Book Review: A Terrible Revenge (1994)

Terrible RevengeThe ethnic cleansing of the East-European Germans
by Alfred-Maurice de Zayas
1994, St. Martin’s Press, 149 pages

The most grievous violation of the right based on historical evolution and of any human right in general is to deprive populations of their right to occupy the country where they live by compelling them to settle elsewhere. …the victorious powers decided at the end of WWII to impose this fate on hundreds of thousands of human beings … in a most cruel manner. — Albert Schweitzer, ca. Nobel Prize for Peace, Oslo, 1954.

Ancestors of my ex-wife—as displaced persons (DPs) she and her family immigrated from Germany to America in the early 50s—lived in rural villages in land near the Danube River watershed.  (Biggest crop: cannabis hemp.)  They are known as the Danube Swabians and were among several peoples living outside of Germany’s early 20th-century borders (often in enclaves resented by their neighbors) referred to as the ethnic Germans (Volksdeutsche).

Following WWII, due to concessions made by England and America at Yalta[1], approximately 17 million of these East European Germans were systematically expelled from their lands where many of them had lived for centuries.

2,111,000 were killed in the process!

A Terrible Revenge is the story of this forced dispossession.

Human rights activist and author, Dr. de Zayas, paints a sad and brutal picture of The Expulsion. Through touching personal stories of dozens of the victims and through a detailed account of the machinations of states, Dr. de Zayas has raised the issue of this uniquely ‘disregarded’ 20th century genocide to center stage.

Why haven’t we heard of this one?  And why should we?

To answer the first question, let’s go to a Webpage on 20th century genocides, where we obtain the following list:

Giving the benefit of the doubt to the accuracy of the numbers, we can see that 2,100,000 killings certainly qualifies The Expulsion as a genocide. It’s actually the fourth highest in absolute death count. Also referring to the site’s definition of genocide as massive race killing by intention, The Expulsion meets any objective criteria for inclusion on the standard list.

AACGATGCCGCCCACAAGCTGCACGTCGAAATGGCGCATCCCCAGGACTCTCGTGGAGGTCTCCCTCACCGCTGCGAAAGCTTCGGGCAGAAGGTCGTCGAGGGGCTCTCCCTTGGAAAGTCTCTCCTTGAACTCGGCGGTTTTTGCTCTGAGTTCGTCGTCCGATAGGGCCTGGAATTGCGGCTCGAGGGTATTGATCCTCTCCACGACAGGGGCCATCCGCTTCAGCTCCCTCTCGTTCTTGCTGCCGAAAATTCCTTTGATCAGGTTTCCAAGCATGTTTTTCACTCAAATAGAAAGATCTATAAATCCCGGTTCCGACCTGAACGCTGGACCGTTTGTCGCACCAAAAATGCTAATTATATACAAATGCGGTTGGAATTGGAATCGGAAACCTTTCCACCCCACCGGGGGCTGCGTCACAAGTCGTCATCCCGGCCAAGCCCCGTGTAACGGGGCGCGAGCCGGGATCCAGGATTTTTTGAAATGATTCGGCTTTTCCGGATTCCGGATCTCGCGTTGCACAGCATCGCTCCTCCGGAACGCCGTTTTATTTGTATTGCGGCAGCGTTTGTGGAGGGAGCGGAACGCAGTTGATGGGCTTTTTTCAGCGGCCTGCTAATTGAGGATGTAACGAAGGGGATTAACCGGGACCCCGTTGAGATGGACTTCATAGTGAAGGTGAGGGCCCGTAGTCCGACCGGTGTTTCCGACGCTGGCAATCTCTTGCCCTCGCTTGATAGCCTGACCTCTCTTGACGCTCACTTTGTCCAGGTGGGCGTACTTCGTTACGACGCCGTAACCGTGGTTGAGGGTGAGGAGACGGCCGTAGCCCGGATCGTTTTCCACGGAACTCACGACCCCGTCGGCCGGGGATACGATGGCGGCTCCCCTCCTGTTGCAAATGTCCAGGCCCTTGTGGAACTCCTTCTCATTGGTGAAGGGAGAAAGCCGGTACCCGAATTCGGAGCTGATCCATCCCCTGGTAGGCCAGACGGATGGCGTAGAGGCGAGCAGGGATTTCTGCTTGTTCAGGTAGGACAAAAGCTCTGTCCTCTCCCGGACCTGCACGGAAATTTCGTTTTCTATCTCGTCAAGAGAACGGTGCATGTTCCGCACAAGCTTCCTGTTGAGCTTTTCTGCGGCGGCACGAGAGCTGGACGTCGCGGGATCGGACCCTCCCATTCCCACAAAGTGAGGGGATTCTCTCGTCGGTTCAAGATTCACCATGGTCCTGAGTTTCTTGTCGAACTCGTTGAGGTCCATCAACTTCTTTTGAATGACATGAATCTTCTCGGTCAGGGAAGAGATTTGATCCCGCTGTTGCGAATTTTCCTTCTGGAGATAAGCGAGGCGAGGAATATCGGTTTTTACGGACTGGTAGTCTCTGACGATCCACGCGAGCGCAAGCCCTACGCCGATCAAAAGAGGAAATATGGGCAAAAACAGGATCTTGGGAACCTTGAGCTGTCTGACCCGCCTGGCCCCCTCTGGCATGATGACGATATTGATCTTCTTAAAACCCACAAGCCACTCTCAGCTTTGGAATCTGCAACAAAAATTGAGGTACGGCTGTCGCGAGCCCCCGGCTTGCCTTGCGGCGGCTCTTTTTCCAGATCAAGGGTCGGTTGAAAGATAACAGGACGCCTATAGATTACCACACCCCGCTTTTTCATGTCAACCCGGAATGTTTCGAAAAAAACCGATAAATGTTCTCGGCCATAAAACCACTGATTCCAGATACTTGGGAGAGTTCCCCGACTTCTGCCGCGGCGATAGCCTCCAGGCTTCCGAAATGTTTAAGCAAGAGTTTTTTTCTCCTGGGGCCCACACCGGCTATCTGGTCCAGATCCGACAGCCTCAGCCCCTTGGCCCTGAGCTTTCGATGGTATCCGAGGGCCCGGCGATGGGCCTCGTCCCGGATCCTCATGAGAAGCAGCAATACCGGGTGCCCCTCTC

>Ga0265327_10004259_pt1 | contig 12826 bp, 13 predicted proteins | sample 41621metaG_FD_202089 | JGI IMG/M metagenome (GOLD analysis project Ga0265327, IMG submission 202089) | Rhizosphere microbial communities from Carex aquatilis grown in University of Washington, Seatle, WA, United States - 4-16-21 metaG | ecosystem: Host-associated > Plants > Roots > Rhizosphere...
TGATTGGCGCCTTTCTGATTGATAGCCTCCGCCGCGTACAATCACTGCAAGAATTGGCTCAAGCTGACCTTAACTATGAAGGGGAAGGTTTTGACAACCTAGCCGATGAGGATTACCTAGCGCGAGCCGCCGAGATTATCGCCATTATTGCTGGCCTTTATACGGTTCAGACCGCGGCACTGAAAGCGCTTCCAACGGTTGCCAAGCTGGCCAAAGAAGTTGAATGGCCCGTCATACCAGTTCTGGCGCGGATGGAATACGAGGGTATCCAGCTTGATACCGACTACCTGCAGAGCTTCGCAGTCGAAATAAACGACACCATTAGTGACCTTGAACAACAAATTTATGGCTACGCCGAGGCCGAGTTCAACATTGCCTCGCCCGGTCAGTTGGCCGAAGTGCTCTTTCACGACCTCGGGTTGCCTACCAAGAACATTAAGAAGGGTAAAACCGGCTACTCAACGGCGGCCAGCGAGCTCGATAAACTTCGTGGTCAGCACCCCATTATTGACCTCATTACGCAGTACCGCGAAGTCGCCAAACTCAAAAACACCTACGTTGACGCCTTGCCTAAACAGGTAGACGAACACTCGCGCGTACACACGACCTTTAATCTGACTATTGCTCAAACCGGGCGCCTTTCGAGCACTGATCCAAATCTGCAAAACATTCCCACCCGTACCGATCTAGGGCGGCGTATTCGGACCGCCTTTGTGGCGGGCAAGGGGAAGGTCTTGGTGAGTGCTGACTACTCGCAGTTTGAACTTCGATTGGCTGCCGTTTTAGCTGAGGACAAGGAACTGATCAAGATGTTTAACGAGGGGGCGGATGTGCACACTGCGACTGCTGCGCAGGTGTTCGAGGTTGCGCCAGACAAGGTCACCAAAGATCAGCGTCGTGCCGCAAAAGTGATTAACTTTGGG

A lot of popular ignorance of The Expulsion is innocent.  Some highly placed intellectuals and media poobahs have played a perverse game of favorites in genocide-victimization politics.  So the story hasn’t gotten out.

Why should it get out?

Some people have such a repugnance to Hitler—his ethnic German ancestry is in doubt—and the Nazi killing machine, they hate anything German. Understandable but irrational. Often these extranational Germans were also victims of the Nazi state. They can’t even be accused of voting for the little monster.

What will happen after the World Court convicts George Bush and Dick Cheney, et al, of war crimes to the tune of a million people in the Middle East?  Should the court insist that all Republicans be taken from their communities and sent to death camps?  You see where I’m going on this?

The principle is simple: the only moral use of force is against those who have initiated its use. 

Fundamentally, I think we need to get the story of The Expulsion out for two reasons:

  1. to memorialize and pay tribute to a lovely, innocent, distinctive culture of peaceful, productive, and accomplished human beings who were mercilessly raped and slaughtered in front of the world community in broad daylight, and
  2. to break the cycle of retribution and revenge that leads to holocausts of any magnitude… including the nonpublicized infliction of dispossession, tyranny, and death on hundreds of thousands of Iraqis by the United States government or, ironically, even hundreds of thousands of Palestinians by the Israeli government.  (!)

How does that poem go?

If we don’t speak out now, when they come for us it may be too late.

[1] Conference at Yalta (Crimean Peninsula), February 1, 1945 (Big 3: America, England, Soviet Union)—Roosevelt and Churchill sealed the fate of millions by conceding that the Soviet Union had the right to forced labor of ‘Germans.’   This wholesale betrayal of human rights was euphemistically called ‘reparations in kind.’

Later at Potsdam (near Berlin), July 17 to August 2, 1945, with the Big 3 and Harry Truman, the Western allies further capitulated to the barbarism of Stalin’s and Tito’s aggressors by fully enabling and sanctioning The Expulsion.  (The Expulsion lay in direct defiance of the Atlantic Charter, August 7, 1941 (Roosevelt and Churchill met in the middle of the Atlantic Ocean).

[2] Other sources:


There are numerous Danube Swabian societies, associations and cultural centers throughout the U.S. Many have published books and related articles.

Review by Brian Wright originally published May 2007.





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